After reading a Daily Gazette article (“More eyes and ears needed,” April 12) I was struck by the fact that in the entire city of Schenectady, there were only about 100 active members of the Neighborhood Watch, despite the efforts of community leaders like Fred Lee.
Mr. Lee oversees the citywide watch program. He envisions increasing this number tenfold so that in a crisis, help is available until the experts arrive. Watch members do not chase down suspicious people. Rather, they are trained observers and can be trained as first responders in the case of disasters.
In community-based policing, officers still maintain law and order. But they move beyond just “catching” the bad guys to examining the specific conditions, including problems of disorder and neglect, that breed both minor and serious crimes.
People will talk about their concerns to familiar faces in the neighborhood. Community-based police officers and other trained workers can be those faces to which residents can turn for help.
Many programs that support community-based policing are old news to crime-prevention specialists — Neighborhood Watch, citizen police academies, graffiti cleanups, gun-buyback programs, citizen patrols, after-school programs, school resource officers and neighborhood mediation centers.
Community-based policing strategies have evolved over the past 25 years. We know now, for instance, that community-based policing is not a quick fix. Getting the public to cooperate with police can be difficult, especially in neighborhoods with antagonistic relationships between residents and the police.
Schenectady and other cities can do more to involve their residents in crime-prevention activities and organizations. The police must win the support of the public through regular meetings with residents and by delivering on any commitments they make to solve problems.
Community-based policing requires a long-term police commitment and the use of sufficient resources for establishing any long-lasting community partnership.
A major way for police departments to demonstrate the necessary commitments is by doubling the number of uniformed police engaged in community-based policing.
Impossible? No. This can be done, if the city of Schenectady establishes an all-volunteer auxiliary police unit.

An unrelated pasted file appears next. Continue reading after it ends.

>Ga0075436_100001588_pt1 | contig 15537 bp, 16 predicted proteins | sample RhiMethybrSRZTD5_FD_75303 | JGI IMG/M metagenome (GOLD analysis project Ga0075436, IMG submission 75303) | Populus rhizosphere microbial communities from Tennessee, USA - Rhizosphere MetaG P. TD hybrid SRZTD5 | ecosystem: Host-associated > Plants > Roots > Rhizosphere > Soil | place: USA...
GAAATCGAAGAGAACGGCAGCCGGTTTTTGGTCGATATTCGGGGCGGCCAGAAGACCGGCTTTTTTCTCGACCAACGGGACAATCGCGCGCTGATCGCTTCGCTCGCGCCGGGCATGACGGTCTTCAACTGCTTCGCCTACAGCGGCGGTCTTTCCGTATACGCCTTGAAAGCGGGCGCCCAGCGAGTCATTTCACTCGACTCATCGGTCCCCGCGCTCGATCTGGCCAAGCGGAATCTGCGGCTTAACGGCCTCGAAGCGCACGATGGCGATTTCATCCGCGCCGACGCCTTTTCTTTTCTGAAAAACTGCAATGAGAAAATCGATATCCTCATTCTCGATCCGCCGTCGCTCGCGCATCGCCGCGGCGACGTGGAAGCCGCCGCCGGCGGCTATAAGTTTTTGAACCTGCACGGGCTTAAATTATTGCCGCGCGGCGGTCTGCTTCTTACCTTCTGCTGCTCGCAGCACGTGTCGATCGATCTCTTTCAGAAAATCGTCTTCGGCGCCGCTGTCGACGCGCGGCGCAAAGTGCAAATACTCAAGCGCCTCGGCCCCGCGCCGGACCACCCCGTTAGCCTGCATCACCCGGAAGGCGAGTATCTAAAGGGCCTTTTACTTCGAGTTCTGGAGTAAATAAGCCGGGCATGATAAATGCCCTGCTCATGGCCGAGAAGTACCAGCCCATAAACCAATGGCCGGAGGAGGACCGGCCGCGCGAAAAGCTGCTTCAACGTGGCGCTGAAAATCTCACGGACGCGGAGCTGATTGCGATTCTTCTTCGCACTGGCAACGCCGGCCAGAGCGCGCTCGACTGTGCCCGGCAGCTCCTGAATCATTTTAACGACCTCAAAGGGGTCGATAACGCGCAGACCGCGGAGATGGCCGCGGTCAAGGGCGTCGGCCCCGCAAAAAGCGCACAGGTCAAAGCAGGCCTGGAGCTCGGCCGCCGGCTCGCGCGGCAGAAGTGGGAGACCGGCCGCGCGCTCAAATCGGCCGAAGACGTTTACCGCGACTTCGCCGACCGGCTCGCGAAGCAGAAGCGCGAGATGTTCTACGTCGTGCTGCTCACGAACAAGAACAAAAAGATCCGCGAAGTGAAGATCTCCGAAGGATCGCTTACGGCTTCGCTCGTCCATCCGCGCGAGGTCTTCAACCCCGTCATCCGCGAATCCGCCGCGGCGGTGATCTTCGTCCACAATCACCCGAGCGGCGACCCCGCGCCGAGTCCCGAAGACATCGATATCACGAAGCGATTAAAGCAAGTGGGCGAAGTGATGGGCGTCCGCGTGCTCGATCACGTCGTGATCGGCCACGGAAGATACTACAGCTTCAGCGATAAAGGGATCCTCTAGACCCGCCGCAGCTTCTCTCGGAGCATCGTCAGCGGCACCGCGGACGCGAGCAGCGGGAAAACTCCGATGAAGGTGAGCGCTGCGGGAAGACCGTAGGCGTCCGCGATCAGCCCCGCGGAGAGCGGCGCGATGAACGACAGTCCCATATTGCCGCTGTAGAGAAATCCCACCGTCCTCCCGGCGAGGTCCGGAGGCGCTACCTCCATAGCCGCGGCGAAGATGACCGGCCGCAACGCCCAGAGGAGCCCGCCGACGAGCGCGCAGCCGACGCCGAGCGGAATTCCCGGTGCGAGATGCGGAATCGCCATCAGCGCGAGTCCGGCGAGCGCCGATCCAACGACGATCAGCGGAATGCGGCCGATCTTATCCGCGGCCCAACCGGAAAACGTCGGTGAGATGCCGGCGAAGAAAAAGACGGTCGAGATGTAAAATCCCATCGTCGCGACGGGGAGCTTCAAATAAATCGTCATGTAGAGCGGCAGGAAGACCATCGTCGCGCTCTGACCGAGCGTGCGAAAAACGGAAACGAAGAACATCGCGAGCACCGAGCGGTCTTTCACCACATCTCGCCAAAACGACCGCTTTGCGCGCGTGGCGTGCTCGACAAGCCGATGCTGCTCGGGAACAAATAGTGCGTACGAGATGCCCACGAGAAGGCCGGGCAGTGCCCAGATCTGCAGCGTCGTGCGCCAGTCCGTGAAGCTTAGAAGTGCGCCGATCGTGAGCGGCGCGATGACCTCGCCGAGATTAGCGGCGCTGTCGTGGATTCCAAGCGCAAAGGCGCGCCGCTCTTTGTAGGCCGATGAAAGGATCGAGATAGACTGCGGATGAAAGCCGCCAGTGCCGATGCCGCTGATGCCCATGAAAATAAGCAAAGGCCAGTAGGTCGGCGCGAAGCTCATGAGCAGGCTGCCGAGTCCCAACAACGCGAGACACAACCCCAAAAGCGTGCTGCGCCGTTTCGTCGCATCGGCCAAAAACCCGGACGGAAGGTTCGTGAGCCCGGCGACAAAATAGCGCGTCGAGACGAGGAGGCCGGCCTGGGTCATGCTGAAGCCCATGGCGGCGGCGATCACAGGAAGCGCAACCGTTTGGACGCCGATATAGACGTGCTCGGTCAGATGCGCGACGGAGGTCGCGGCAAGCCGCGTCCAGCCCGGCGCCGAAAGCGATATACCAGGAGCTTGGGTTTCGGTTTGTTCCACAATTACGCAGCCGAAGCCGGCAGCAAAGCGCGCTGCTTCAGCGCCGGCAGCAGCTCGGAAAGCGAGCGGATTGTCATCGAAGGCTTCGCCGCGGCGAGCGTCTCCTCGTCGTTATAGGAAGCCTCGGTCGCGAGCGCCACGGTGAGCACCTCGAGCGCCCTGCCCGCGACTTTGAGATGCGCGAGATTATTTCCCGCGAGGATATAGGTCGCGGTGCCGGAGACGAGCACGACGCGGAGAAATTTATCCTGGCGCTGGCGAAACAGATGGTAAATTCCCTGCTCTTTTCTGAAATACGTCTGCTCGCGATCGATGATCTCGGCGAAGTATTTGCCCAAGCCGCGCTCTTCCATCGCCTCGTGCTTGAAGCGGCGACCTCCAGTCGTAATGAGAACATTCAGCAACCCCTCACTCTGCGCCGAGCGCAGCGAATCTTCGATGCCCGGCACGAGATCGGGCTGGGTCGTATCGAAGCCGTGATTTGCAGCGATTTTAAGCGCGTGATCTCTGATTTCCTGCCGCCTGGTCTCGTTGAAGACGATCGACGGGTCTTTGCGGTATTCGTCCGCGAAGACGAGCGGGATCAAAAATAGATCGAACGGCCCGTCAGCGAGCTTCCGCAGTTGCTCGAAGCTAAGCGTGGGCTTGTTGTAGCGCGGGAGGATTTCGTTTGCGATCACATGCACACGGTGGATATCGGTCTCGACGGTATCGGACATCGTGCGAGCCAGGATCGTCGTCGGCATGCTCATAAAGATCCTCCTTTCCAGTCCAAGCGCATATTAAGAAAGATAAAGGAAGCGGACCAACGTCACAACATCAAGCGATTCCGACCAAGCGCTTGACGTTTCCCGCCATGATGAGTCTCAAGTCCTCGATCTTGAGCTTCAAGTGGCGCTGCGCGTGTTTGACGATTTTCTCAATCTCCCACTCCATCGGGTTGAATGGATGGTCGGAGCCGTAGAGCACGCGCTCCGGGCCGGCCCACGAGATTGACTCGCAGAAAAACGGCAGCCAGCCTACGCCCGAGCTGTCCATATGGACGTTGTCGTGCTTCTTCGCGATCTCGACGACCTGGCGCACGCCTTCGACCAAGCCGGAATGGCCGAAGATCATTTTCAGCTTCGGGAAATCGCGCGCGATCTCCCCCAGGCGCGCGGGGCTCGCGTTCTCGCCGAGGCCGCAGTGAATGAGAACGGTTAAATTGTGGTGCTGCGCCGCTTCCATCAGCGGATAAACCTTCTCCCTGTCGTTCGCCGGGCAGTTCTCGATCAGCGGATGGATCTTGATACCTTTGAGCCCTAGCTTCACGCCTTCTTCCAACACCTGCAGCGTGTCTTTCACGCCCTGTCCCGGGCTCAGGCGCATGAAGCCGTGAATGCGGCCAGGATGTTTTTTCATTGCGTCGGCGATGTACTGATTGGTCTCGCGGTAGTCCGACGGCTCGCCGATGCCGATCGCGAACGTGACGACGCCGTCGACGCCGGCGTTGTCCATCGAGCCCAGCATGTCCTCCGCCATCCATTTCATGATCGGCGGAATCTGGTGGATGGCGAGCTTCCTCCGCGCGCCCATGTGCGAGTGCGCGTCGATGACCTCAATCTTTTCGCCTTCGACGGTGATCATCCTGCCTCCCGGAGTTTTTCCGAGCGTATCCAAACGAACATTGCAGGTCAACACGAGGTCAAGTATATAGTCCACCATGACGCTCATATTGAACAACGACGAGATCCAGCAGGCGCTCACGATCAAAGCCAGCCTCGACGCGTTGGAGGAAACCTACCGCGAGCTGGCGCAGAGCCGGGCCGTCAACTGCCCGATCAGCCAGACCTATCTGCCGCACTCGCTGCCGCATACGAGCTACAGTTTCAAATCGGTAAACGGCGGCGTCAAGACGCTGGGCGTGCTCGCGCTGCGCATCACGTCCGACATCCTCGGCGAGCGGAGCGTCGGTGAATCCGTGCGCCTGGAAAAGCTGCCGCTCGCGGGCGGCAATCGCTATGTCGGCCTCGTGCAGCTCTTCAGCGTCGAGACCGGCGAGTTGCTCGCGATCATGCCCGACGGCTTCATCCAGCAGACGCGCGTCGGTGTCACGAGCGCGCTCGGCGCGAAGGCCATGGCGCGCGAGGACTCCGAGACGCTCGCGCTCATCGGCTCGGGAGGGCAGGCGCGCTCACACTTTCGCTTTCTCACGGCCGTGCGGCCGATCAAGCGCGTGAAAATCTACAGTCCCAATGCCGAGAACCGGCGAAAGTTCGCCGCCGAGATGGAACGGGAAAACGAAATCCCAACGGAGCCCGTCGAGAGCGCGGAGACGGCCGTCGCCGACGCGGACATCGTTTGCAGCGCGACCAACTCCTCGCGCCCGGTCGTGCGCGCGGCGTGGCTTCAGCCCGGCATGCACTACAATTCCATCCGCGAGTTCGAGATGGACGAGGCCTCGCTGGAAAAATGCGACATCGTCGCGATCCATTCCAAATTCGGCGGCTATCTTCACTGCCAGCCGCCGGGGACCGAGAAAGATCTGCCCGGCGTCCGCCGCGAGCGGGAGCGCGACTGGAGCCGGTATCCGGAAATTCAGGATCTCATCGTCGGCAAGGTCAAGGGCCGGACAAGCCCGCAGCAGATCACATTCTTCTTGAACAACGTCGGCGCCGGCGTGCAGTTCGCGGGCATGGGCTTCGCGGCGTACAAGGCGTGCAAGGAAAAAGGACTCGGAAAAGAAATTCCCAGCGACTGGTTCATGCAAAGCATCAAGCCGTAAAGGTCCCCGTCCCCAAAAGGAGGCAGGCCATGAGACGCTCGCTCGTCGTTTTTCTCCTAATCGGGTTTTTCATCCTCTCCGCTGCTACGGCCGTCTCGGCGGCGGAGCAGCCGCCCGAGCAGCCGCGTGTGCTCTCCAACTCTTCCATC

In the United States, more than 200,000 volunteer police are already active in this work.
Schenectady County has had such a unit since the Korean War era, although its efforts have been largely limited to activities involving special events. Requirements for membership in this unit are posted online at: www.schenectadycounty.com/FullStory.aspx?m=797&amid=8280.
New York state has recently revamped its basic peace-officer training program. It requires a minimum of 99 hours of attendance, and it is applicable for all newly selected part-time auxiliary police candidates.
Such a course may be established by a peace officer employer or by a regional law enforcement academy. The state Division of Criminal Justice Services must approve the course, certify instructors and register successful peace officer course graduates.
The division also offers a wide variety of training services to criminal justice agencies and individuals across the state. A regional police training facility with available classrooms (especially during evenings) is available in the heart of downtown Schenectady.
The establishment of a unit of auxiliary police in Schenectady will greatly enhance the city’s ability to deliver on the promise of community-based policing by augmenting the resources available for the types of crime prevention activities discussed here.
Martin A. Greenberg is the director of research and education for the New York State Association of Auxiliary Police, Inc. The Gazette encourages readers to submit material on local issues for the Sunday Opinion section.